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THE BUGLEpicture of a bugle

The first bugles developed as hunting horns. They were shaped in a coil � typically a double coil, but also a single or triple coil � similar to the modern French horn, and were used to communicate during hunts and as announcing instruments for coaches. Relatives of the bugle included the post horn, the Pless horn and the bugle horn.
The first formal use of a brass horn as a military signal device was the Halbmondblaser � literally, �half moon blower� � used in Hanover in 1758. It was U-shaped (hence its name) and comfortably carried by a shoulder strap attached at the mouthpiece and bell. It first spread to England in 1764 where it was gradually accepted widely in foot regiments. Cavalry did not normally use a proper bugle, but rather an early trumpet that might be mistaken for a bugle today, as it lacked keys or valves, but had a more gradual taper and a smaller bell, producing a sound more easily audible at close range but with less carrying power over distance.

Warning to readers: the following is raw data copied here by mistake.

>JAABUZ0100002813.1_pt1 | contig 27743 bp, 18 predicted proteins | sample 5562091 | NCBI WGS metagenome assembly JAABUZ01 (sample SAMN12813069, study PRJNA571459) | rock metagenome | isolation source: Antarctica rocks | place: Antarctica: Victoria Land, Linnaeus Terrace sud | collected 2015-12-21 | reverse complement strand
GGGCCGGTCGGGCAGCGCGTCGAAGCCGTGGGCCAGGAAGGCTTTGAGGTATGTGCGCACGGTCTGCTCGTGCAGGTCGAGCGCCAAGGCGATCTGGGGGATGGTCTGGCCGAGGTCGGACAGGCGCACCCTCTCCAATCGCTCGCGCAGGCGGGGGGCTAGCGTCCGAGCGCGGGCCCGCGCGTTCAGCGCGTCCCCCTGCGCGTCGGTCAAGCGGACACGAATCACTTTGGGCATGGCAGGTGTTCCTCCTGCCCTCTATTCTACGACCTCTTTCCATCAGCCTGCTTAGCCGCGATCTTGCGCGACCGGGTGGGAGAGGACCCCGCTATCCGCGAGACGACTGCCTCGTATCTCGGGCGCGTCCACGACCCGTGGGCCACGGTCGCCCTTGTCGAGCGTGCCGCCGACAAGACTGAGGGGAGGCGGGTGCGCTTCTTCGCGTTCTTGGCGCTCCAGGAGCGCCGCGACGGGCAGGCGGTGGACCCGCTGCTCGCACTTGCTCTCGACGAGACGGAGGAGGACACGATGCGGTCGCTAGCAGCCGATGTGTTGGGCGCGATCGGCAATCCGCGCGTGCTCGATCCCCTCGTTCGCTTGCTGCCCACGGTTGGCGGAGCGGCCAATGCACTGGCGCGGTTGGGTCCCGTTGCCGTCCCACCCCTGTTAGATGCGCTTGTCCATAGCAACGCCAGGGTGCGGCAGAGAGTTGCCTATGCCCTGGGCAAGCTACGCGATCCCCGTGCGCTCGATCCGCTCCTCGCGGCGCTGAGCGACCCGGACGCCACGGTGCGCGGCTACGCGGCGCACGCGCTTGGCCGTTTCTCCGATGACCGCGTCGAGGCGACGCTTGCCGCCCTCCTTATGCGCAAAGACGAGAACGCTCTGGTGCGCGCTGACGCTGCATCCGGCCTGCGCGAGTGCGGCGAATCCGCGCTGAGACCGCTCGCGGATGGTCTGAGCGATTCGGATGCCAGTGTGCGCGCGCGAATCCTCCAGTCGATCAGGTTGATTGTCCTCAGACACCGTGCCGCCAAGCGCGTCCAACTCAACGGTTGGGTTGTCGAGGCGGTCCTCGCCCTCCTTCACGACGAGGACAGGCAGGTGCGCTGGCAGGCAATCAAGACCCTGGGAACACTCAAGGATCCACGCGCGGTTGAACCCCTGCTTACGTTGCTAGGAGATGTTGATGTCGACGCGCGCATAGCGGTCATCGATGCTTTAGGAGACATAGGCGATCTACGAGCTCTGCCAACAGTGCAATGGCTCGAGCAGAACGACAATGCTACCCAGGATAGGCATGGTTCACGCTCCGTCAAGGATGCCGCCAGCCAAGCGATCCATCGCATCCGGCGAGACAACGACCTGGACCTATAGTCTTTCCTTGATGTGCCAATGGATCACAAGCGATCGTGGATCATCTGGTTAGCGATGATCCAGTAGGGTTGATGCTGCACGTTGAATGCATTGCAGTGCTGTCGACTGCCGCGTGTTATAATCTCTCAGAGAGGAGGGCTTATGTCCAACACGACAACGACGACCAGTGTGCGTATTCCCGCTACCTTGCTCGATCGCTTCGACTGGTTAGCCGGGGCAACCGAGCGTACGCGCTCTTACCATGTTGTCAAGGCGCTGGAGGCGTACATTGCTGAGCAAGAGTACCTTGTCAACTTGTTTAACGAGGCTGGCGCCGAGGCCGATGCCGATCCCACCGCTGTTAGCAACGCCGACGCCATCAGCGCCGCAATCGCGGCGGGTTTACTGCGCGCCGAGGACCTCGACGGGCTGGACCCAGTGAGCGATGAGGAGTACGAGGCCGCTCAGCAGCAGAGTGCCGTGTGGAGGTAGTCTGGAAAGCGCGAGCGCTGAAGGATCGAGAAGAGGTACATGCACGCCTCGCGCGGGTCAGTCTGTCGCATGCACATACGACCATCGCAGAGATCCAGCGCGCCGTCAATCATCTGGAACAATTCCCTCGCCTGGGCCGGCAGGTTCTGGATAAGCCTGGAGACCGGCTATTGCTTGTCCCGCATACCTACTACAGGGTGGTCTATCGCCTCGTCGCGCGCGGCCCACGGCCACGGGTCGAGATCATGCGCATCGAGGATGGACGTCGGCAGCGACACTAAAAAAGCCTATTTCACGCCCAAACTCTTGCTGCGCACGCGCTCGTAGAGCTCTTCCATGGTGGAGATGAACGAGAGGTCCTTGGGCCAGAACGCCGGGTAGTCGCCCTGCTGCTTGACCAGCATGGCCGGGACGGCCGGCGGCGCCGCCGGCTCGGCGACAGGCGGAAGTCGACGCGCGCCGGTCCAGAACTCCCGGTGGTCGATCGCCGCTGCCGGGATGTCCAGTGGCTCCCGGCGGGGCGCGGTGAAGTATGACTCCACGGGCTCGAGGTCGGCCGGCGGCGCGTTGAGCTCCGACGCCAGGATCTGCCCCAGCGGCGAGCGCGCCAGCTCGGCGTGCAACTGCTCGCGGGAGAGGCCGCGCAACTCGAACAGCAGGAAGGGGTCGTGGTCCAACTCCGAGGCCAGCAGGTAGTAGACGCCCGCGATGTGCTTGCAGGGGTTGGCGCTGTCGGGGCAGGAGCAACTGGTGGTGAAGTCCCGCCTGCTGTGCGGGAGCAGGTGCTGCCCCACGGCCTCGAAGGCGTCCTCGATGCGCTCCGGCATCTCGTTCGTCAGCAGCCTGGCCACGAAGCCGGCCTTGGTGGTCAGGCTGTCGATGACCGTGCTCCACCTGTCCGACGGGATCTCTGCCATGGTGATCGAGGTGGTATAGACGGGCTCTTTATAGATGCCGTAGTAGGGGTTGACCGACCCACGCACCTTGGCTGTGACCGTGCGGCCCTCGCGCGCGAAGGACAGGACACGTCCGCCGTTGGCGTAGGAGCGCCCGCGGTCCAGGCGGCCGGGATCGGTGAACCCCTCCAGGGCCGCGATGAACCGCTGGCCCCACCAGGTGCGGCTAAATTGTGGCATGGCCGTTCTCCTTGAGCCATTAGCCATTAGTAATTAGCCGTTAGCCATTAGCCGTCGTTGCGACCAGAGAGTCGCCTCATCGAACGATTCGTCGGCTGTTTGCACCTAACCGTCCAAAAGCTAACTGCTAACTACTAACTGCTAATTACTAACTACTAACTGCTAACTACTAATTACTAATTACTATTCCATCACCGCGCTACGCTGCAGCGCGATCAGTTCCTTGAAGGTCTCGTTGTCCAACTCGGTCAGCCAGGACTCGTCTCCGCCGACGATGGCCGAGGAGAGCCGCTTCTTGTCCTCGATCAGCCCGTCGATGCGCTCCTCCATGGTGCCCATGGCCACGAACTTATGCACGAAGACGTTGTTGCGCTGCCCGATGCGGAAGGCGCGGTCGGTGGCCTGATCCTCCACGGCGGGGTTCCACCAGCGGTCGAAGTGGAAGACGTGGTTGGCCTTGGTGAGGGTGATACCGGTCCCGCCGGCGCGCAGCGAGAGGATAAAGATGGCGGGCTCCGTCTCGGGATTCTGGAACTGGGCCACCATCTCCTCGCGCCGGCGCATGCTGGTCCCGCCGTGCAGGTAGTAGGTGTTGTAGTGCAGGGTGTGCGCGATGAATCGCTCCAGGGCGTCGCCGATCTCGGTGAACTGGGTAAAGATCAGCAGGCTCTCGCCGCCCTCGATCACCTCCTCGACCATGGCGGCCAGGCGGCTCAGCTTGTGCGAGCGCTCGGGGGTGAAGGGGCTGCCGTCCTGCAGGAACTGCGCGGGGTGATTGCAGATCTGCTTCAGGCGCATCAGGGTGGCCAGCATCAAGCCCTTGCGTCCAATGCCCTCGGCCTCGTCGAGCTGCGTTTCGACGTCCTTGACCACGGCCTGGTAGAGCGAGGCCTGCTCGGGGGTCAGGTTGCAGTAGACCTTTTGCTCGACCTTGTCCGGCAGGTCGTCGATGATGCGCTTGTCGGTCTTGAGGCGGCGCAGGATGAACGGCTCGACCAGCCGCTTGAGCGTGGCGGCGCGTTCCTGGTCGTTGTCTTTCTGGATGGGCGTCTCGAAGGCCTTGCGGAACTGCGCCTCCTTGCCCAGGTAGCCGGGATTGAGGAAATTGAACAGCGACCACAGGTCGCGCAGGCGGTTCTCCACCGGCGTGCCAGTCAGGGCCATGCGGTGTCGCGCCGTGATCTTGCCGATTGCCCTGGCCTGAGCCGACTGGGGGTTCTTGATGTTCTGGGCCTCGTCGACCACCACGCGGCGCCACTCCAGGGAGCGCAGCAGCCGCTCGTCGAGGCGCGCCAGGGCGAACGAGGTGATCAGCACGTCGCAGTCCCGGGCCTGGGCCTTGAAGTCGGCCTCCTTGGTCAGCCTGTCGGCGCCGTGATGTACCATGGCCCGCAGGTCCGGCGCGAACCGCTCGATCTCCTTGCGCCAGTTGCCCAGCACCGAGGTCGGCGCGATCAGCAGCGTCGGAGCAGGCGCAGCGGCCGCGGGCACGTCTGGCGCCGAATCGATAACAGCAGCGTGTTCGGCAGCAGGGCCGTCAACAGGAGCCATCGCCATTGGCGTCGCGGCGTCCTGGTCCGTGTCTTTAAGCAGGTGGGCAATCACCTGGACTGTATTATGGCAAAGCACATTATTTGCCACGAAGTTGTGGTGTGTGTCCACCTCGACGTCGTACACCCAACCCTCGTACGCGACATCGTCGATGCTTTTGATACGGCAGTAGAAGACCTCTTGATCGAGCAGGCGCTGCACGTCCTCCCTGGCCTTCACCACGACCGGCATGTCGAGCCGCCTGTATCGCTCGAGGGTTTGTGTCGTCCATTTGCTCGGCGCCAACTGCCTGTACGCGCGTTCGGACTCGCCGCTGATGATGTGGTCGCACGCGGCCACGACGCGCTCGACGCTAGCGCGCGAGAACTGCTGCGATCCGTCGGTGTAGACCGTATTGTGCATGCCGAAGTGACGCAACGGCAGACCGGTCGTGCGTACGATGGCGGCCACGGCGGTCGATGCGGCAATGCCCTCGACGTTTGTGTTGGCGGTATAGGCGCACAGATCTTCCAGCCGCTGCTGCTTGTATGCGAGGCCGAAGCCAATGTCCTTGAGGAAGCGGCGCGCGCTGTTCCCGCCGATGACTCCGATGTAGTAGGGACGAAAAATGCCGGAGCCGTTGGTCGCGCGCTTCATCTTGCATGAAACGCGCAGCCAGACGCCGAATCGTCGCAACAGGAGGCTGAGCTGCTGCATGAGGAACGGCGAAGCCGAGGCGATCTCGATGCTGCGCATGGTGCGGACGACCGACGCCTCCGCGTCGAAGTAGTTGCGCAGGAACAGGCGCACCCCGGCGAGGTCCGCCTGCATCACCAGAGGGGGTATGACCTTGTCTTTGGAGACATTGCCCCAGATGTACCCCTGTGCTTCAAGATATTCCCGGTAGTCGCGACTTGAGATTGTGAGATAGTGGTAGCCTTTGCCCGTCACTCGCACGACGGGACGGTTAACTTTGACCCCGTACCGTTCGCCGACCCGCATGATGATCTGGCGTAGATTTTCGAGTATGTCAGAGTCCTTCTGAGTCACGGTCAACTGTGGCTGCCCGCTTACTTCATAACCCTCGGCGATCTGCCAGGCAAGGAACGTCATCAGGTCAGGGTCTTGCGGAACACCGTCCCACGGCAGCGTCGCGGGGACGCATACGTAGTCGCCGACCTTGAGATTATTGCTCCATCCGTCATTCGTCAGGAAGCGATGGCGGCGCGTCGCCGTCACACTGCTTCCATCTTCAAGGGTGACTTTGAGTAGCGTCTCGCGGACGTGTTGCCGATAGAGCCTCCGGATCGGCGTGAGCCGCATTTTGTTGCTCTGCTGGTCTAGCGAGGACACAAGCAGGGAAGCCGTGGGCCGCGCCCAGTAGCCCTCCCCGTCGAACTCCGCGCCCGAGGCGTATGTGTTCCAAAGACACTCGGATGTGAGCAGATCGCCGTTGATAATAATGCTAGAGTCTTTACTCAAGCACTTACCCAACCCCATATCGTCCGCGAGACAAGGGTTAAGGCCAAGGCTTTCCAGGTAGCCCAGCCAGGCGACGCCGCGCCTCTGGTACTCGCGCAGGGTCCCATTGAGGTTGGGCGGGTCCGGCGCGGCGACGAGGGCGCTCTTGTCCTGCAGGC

The bugle is used mainly in the military where the bugle call is used to indicate the daily routines of camp. Historically the bugle was used in the cavalry to relay instructions from officers to soldiers during battle.
At the dawn of the 19th century, the keyed bugle was invented in Dublin. It caught the public eye in 1815 when it appeared at celebrations following the Battle of Waterloo. This new brass instrument was an improvement on the common field bugle and soon became known as the "Kent Horn" because its inventor, Joseph Halliday, dedicated his creation to his military commander, the Duke of Kent. As various military bands adopted the keyed bugle, the stage was set for a new musical ensemble, the all-brass band, to sweep Europe.